9. Did the counties with DOE facilities, individually or as a group, have an increased risk of cancer for the surrounding counties?

The findings for the DOE facilities were similar to those for the electricity-generating plants.  There was no overall suggestion of cancer excesses that could be attributed to the presence of the DOE nuclear facilities.  The lone commercial fuel reprocessing plant was included in the overall evaluation of DOE facilities.

For these counties, the RRs for childhood leukemia (ages birth to 9 years) were 1.45 before the facilities began operation and 1.06 after opening.  For all other childhood cancers, the RRs were 1.06 and 0.95 before and after operation began, respectively. For leukemia at all ages, the RRs were 1.07 before startup and 0.96 after startup.  For other cancer at all ages, the RRs were essentially the same, 1.06 before startup and 1.04 after startup.

10. Why was the study based on the county as the geographic unit?

The data for a study based on counties were readily available for the entire United States. The NCI and the U.S. have prepared detailed data on cancer mortality by county since 1950. Population data, which are needed to calculate cancer rates, are also available by county. Thus, the county was the smallest geographic unit for which nationwide data could be quickly evaluated.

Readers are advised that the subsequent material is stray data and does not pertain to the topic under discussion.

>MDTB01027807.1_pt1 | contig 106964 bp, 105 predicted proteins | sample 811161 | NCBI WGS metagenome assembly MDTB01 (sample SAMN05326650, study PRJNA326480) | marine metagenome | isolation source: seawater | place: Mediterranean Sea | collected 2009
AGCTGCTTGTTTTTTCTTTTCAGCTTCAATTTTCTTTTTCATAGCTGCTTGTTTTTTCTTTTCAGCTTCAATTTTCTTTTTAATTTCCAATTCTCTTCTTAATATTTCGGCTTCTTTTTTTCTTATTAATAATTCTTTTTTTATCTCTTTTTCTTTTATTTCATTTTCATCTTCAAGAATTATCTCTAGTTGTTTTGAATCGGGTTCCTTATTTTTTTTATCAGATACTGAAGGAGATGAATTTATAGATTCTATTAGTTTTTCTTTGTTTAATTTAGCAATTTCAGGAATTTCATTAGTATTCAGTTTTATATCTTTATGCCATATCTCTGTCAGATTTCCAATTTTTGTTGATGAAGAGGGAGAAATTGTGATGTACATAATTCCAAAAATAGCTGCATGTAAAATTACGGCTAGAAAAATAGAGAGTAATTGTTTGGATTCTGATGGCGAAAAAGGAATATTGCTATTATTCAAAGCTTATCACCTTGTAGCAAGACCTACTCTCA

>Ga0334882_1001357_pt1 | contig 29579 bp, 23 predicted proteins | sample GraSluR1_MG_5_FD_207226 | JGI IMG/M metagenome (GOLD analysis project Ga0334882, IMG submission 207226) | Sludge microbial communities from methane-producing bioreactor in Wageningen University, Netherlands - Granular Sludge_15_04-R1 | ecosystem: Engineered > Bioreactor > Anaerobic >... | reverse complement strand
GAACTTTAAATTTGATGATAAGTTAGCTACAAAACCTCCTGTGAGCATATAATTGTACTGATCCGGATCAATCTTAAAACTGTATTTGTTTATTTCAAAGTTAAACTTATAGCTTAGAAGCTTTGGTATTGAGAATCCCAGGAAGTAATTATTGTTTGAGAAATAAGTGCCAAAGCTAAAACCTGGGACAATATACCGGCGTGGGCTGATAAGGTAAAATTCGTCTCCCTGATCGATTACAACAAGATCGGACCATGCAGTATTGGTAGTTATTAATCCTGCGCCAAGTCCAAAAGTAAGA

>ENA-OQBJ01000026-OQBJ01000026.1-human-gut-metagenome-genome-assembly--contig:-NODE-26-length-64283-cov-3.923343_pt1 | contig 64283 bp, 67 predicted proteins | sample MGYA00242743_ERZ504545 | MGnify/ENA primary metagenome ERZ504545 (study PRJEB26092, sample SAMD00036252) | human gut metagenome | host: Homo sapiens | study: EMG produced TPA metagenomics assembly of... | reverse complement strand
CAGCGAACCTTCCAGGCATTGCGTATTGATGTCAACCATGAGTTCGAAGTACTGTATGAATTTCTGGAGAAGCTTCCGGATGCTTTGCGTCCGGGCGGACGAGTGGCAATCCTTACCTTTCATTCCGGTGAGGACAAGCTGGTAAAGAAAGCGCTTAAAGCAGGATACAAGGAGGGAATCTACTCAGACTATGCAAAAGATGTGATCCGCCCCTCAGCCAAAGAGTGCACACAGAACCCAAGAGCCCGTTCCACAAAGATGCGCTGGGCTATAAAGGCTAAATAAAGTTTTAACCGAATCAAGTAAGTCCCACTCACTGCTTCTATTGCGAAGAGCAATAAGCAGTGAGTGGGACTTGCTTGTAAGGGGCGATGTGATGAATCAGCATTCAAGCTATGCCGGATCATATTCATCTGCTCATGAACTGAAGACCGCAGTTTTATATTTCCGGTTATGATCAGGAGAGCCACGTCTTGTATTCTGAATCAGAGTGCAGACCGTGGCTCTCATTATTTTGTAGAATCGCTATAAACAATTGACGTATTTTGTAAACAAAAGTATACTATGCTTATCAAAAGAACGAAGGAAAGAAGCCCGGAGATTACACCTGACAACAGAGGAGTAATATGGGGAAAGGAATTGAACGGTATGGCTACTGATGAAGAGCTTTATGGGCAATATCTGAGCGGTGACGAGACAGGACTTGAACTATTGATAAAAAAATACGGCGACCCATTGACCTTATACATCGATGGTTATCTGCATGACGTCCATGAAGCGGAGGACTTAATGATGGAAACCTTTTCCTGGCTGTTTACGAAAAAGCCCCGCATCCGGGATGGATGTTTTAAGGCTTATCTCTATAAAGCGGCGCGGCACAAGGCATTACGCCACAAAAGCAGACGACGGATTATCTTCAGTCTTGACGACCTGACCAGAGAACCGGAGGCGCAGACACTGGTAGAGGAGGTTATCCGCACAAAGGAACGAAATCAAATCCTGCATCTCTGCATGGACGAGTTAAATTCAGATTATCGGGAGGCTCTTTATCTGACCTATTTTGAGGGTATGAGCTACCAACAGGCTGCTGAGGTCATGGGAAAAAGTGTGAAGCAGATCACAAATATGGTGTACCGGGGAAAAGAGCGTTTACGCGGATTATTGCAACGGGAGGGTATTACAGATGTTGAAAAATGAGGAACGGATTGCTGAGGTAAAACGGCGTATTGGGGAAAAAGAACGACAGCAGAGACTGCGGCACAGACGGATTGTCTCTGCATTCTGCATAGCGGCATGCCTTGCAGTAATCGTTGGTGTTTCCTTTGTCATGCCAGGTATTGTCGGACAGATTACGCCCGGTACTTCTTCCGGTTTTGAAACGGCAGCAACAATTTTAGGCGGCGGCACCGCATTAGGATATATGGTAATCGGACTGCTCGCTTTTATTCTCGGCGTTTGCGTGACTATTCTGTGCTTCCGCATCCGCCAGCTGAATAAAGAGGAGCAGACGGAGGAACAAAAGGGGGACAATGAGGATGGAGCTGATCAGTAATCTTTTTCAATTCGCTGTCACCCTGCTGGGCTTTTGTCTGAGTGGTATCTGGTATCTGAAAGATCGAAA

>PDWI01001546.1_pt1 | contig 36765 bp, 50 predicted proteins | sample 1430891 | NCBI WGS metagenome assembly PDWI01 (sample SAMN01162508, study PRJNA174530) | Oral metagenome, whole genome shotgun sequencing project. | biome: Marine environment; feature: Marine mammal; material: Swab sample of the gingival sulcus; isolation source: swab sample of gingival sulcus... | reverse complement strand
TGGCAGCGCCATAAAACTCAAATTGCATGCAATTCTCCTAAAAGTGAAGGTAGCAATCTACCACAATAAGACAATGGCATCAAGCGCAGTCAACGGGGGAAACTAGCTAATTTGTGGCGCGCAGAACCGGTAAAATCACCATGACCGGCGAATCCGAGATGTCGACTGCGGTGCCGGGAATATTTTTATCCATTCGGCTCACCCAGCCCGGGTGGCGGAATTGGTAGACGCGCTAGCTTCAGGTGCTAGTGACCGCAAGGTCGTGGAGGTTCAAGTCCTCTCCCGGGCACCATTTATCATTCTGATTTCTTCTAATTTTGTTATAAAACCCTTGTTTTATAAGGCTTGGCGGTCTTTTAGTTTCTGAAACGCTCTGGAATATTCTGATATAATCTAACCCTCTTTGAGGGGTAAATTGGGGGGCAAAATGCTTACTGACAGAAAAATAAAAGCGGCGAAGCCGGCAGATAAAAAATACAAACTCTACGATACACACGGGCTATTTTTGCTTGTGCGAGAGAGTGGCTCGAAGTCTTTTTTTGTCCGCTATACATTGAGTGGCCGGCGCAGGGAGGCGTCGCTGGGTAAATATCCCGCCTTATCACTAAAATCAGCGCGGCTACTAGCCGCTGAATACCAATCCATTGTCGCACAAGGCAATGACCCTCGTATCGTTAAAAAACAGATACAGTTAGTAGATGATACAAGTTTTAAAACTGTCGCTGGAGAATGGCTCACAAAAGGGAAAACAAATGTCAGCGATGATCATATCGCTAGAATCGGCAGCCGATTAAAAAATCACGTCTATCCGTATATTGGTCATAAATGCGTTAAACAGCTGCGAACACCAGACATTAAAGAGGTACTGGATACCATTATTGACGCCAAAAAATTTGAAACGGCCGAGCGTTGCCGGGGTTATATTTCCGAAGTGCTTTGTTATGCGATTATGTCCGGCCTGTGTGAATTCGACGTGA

11. Have similar county-based studies been valuable in the past?

Yes, surveys using methods that analyze county mortality patterns have been used effectively several times by NCI.  Based on findings from NCI “cancer maps” constructed from county mortality statistics, a clustering of lung cancer deaths was seen among residents of counties along the southern Atlantic coast.  Across the United States, counties with shipyard industries were found to have elevated rates of lung cancer deaths, particularly in men. Subsequent indepth studies of the high-risk areas linked the excess lung cancer deaths to asbestos and cigarette smoke exposure in shipyards, especially during World War II.

In another study, mortality rates from lung cancer were found to be elevated among men and women living in counties with smelters and refineries that emitted arsenic. A previous NCI study had shown arsenic to cause lung cancer in smelter workers who were heavily exposed to the substance.  Further analytical study of counties with smelters showed an elevated risk of lung cancer associated with residential exposure to arsenic released by smelters into the local environment.

The county mortality surveys are often considered a first step toward directing future research efforts. These surveys also have their limitations.  The county may be too large to detect risks present only in limited areas, death certificates are sometimes not accurate regarding the actual cause of death, and exposures to individuals are unknown.

12. Would a study based on smaller geographic units be feasible?